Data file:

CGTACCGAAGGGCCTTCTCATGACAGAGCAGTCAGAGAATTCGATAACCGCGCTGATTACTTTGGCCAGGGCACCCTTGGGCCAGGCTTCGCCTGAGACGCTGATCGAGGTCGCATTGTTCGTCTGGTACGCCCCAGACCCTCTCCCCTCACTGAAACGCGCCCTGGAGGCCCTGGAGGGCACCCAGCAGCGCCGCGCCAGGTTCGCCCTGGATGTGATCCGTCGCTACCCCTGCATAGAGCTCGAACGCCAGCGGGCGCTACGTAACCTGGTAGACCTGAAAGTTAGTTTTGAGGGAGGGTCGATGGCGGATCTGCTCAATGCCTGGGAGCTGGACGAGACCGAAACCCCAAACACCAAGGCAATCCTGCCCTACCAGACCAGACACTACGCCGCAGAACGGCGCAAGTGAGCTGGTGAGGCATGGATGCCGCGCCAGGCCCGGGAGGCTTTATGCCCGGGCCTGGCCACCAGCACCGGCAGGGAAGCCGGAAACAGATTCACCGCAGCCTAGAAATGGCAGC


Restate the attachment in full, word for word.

CGTACCGAAGGGCCTTCTCATGACAGAGCAGTCAGAGAATTCGATAACCGCGCTGATTACTTTGGCCAGGGCACCCTTGGGCCAGGCTTCGCCTGAGACGCTGATCGAGGTCGCATTGTTCGTCTGGTACGCCCCAGACCCTCTCCCCTCACTGAAACGCGCCCTGGAGGCCCTGGAGGGCACCCAGCAGCGCCGCGCCAGGTTCGCCCTGGATGTGATCCGTCGCTACCCCTGCATAGAGCTCGAACGCCAGCGGGCGCTACGTAACCTGGTAGACCTGAAAGTTAGTTTTGAGGGAGGGTCGATGGCGGATCTGCTCAATGCCTGGGAGCTGGACGAGACCGAAACCCCAAACACCAAGGCAATCCTGCCCTACCAGACCAGACACTACGCCGCAGAACGGCGCAAGTGAGCTGGTGAGGCATGGATGCCGCGCCAGGCCCGGGAGGCTTTATGCCCGGGCCTGGCCACCAGCACCGGCAGGGAAGCCGGAAACAGATTCACCGCAGCCTAGAAATGGCAGC